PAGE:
Buildings Guide

Natural Ventilation  »  Buoyancy induced ventilation


Natural ventilation in combination with correct thermal mass and scheduling could potentially save high amount of energy by eliminating or limiting the use of mechanical ventilation. Where natural ventilation is also used as a means of passive cooling, the energy savings are much more. Oropeza-Perez & Ostergaard (2013) concluded that by using natural ventilation for cooling purposes in Mexican residential sector could potentially mitigate CO2 equivalent emissions of 2.89 Mt CO2eq per year. Sassi (2013) studies the effects of natural ventilation in a Passivhaus standard building located in a mild maritime climate in the UK. It has been concluded in the study that by operating the building in free running natu-ral ventilation mode instead of operating the mechanical ventilation with heat recovery (MVHR) system saved up to 57 kWh primary energy/m²a than the predicted 93 kWh primary energy/m2a without causing any discomfort to the inmates.  Naturally ventilated offices (in UK) have 25-50% lesser annual energy costs than air-conditioned offices. As suggested by recent British Council for Offices report on office sustainability, undertaken by multi-disciplinary consultant Arup, natural ventilation has a payback period of two-and-a-half years (Mayer, 2005).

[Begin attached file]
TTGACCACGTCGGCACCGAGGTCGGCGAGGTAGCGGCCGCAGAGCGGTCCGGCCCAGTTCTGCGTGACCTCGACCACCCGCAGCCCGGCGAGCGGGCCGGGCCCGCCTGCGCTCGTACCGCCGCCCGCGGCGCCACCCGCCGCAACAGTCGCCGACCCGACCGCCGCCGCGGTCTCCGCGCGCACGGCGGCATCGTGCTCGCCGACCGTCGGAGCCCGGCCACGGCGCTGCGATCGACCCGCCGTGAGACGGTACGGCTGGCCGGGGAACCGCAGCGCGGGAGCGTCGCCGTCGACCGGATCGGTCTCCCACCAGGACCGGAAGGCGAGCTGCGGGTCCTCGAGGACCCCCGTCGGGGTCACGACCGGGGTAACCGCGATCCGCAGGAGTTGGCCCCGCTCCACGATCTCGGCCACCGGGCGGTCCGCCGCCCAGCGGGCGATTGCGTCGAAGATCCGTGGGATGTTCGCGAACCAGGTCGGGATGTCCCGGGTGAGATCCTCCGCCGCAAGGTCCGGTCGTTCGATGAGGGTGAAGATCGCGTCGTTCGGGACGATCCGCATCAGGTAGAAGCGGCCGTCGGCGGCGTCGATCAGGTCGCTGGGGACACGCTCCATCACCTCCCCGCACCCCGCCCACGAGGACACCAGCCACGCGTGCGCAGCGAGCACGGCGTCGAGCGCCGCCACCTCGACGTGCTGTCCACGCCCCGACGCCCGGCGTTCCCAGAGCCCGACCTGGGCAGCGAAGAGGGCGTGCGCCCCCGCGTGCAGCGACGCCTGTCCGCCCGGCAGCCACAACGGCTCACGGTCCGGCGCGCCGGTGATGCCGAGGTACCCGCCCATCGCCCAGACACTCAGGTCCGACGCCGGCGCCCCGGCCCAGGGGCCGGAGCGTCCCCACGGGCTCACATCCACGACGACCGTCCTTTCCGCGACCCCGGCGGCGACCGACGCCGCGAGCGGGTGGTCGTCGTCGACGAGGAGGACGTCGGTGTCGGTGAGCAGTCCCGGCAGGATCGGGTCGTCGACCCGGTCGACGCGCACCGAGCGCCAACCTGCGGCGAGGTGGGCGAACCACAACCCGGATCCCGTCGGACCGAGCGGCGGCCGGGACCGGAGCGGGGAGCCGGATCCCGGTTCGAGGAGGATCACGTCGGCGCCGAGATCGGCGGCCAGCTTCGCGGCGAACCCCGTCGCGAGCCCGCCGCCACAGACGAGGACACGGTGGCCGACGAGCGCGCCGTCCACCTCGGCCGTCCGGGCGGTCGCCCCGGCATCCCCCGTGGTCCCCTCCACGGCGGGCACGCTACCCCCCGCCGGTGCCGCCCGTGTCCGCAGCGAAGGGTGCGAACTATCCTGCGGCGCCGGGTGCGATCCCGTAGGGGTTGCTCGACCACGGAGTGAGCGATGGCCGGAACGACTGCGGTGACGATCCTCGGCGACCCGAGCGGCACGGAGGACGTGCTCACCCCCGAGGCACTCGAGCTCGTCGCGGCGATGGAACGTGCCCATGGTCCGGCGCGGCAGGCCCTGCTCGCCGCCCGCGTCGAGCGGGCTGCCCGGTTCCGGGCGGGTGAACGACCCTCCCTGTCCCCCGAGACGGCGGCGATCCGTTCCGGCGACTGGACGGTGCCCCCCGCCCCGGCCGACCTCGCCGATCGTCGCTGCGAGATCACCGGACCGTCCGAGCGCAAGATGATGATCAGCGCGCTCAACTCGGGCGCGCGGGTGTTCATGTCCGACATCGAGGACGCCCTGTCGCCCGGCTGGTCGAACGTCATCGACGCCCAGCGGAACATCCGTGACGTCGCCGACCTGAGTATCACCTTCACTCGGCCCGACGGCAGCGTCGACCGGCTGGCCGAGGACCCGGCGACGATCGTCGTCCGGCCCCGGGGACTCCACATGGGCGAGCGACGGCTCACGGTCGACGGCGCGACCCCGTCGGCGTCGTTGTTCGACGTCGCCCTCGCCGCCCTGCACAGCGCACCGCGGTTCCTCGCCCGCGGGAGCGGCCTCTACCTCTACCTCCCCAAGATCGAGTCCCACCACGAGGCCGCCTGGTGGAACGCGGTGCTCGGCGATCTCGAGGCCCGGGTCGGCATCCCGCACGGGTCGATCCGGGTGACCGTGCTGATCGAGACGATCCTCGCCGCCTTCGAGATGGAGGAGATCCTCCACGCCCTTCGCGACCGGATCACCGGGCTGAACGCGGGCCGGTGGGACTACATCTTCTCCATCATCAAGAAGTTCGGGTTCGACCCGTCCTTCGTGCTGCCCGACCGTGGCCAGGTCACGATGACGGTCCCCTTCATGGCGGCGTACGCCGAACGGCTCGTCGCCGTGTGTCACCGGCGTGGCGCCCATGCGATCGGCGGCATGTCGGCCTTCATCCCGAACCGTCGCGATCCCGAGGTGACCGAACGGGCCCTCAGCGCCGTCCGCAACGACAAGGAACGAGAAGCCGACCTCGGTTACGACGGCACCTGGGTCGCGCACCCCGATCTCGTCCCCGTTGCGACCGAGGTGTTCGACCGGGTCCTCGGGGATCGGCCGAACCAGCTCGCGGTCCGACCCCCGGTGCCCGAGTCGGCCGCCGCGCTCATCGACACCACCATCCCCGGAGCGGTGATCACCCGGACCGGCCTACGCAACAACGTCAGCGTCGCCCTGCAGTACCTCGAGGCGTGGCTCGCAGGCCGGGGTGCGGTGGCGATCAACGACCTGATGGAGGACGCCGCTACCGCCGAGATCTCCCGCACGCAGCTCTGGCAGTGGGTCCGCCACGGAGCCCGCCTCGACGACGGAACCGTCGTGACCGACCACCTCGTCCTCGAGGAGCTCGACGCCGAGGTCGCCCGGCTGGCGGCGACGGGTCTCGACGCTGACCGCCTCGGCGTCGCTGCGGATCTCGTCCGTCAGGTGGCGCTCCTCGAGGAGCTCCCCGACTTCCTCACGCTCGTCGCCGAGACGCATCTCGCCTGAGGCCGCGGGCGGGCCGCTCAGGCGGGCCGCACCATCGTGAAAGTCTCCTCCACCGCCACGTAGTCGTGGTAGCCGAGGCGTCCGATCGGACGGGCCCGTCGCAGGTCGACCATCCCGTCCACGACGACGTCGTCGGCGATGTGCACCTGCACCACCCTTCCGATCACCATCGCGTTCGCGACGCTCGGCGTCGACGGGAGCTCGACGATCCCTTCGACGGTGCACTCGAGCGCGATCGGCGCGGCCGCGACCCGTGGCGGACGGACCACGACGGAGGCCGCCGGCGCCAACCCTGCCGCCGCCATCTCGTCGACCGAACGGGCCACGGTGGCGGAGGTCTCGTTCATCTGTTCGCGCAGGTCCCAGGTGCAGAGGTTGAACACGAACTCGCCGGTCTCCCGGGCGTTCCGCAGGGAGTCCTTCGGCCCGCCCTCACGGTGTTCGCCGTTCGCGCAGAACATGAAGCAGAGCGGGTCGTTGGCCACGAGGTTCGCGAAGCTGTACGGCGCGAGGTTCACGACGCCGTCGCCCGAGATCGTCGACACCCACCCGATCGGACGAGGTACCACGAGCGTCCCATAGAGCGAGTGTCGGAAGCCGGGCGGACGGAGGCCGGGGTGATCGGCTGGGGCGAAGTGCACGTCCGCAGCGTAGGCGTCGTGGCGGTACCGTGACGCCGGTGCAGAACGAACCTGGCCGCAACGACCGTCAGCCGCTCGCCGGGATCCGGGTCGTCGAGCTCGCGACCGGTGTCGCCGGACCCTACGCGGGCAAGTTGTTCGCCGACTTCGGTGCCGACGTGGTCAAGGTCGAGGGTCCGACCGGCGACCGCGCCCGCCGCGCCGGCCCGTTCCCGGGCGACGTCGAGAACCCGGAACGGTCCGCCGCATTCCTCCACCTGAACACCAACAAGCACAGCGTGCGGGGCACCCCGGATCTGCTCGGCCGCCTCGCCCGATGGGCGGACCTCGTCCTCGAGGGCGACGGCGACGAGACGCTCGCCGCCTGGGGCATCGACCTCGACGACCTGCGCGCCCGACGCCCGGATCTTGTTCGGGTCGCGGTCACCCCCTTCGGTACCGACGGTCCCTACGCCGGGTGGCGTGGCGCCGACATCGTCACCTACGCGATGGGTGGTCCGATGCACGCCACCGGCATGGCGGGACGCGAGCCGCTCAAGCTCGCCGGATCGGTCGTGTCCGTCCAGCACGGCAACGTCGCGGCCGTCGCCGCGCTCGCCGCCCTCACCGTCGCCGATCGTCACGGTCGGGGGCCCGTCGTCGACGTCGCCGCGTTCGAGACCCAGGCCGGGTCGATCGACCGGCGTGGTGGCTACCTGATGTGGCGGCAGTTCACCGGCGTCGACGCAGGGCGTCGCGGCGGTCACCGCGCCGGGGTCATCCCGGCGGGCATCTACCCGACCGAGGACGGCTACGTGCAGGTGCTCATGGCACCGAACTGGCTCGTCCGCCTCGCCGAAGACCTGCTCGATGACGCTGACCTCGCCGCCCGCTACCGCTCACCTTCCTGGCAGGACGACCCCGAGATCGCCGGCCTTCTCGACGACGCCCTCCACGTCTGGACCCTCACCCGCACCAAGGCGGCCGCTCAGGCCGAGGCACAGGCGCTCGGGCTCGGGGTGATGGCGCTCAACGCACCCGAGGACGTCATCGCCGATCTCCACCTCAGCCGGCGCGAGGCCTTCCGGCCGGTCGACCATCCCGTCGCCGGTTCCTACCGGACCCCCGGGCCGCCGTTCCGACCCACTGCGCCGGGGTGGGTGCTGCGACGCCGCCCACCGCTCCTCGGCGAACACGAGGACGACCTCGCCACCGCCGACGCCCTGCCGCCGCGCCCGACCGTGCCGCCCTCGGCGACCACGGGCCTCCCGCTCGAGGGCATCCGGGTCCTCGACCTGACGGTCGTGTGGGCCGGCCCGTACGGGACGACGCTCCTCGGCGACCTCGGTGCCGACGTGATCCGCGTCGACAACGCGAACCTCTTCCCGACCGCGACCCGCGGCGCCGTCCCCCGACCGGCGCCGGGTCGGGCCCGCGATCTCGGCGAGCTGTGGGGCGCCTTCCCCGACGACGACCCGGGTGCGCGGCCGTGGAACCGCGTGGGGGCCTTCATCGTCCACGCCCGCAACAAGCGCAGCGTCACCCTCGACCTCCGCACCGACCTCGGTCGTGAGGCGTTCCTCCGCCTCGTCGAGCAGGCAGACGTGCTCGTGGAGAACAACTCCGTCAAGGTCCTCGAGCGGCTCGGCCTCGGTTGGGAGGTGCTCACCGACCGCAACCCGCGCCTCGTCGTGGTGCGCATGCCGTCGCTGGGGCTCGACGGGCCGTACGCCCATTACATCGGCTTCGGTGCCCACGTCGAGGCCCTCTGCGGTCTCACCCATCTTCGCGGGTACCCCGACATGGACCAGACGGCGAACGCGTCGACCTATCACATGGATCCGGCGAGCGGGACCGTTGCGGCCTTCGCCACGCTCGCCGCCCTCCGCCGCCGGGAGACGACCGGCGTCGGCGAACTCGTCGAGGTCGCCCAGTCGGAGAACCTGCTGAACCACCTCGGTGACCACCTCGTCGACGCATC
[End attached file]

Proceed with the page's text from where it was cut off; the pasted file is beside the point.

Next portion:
The cost for buoyancy induced ventilation is low as it solely depends on the careful building design and planning with respect to the climate zones and micro-climate. It helps to reduce operating costs for cooling as the energy consumption for air-conditioning and mechanical ventilation is not required or limited (in extreme climate condition).

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